Rabbi Ronald Greenwald, former Nixon liason to Jewish community, dies

Marcy Oster

(JTA) — Rabbi Ronald Greenwald, who worked to help free Soviet refusenik Natan Sharansky and who served as President Richard Nixon’s liason to the Jewish community, has died.

Greenwald, a resident of Monsey, New York, died Wednesday in his sleep while on vacation in Florida. He was 82.

He founded in 1965 and continued to operate the Camp Sternberg Orthodox Jewish summer camp for girls in the Catskill Mountains and operated the Monsey Academy for Girls.

Greenwald was known for working to release people being held captive. He worked to free Soviet refusenik Natan Sharansky, reportedly making 25 trips to East Germany in an effort to free Sharansky, who now serves as the head of the Jewish Agency for Israel.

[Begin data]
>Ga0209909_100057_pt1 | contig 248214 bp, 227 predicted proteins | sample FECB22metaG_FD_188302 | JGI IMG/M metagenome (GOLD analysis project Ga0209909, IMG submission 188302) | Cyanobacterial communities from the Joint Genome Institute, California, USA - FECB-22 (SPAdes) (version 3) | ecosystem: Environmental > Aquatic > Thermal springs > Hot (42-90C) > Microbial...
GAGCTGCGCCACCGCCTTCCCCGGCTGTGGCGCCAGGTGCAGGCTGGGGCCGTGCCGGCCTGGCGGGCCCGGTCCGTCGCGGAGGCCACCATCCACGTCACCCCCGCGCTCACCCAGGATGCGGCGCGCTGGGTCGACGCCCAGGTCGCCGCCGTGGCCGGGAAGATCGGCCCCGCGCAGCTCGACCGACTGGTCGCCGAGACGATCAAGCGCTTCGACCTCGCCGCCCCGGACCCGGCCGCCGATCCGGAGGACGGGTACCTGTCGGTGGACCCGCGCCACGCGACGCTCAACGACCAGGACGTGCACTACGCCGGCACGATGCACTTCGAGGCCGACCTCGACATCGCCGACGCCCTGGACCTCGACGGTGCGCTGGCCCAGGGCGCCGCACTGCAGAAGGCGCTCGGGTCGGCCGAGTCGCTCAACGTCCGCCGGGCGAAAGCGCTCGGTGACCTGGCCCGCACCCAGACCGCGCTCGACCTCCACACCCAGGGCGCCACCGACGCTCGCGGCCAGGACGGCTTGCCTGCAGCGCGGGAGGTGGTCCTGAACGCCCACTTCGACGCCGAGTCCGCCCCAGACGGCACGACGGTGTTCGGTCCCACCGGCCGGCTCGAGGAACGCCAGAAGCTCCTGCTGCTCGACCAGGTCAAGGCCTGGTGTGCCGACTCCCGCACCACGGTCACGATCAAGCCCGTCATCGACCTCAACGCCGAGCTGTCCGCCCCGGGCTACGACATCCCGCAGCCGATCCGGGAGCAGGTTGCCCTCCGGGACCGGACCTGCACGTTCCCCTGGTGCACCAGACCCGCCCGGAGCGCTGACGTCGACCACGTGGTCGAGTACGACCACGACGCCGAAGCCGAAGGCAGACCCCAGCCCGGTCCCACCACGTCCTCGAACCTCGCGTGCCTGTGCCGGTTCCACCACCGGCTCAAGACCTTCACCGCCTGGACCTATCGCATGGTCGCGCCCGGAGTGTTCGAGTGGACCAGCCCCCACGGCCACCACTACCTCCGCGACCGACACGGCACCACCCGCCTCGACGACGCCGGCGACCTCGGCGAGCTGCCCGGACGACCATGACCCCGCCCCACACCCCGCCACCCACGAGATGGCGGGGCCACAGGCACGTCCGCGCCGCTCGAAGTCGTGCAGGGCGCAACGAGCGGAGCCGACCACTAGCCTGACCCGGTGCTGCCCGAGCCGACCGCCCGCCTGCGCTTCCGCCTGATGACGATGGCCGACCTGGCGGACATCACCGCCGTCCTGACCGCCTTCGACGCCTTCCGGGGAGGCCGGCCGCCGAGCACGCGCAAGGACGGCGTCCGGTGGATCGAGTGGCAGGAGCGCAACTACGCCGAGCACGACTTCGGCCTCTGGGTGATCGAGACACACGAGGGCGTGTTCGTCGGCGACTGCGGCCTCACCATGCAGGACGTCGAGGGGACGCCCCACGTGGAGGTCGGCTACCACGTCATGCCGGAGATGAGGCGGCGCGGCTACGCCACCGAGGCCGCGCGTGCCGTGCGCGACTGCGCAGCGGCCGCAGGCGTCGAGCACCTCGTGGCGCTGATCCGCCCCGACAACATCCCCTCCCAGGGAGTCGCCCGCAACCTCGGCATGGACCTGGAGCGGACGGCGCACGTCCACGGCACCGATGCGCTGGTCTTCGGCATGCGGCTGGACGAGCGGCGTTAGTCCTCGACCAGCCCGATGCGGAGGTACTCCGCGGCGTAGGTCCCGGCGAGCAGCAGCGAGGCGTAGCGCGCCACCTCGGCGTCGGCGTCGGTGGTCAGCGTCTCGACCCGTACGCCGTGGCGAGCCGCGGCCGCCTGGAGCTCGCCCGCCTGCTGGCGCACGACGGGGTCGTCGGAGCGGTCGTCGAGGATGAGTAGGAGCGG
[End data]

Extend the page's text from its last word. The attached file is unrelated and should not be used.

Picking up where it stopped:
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He also worked to free including political activist Lori Berenson who was held in prison in Peru and spy for Israel Jonathan Pollard, He was successful in negotiating the rescue of Israeli citizen Miron Markus, 24, from Mozambique in 1978.

He became active in politics in 1962, and worked on the gubernatorial campaign of Nelson A. Rockefeller, helping him win a large share of the Jewish vote for a Republican at the time. The Rockefeller campaign recommended Greenwald to the Nixon campaign, where he worked for Nixon’s 1972 reelection in the Jewish community.

During the Watergate scandal, Greenwald contacted Democratic Jewish members of Congress, including Elizabeth Holtzman, Bella Abzug and Arlen Specter, working to convince them that impeaching the president would weaken the United States and, by extension, hurt Israel.

Greenwald’s funeral was held Wednesday evening in Monsey and after which he was to be buried in Israel.

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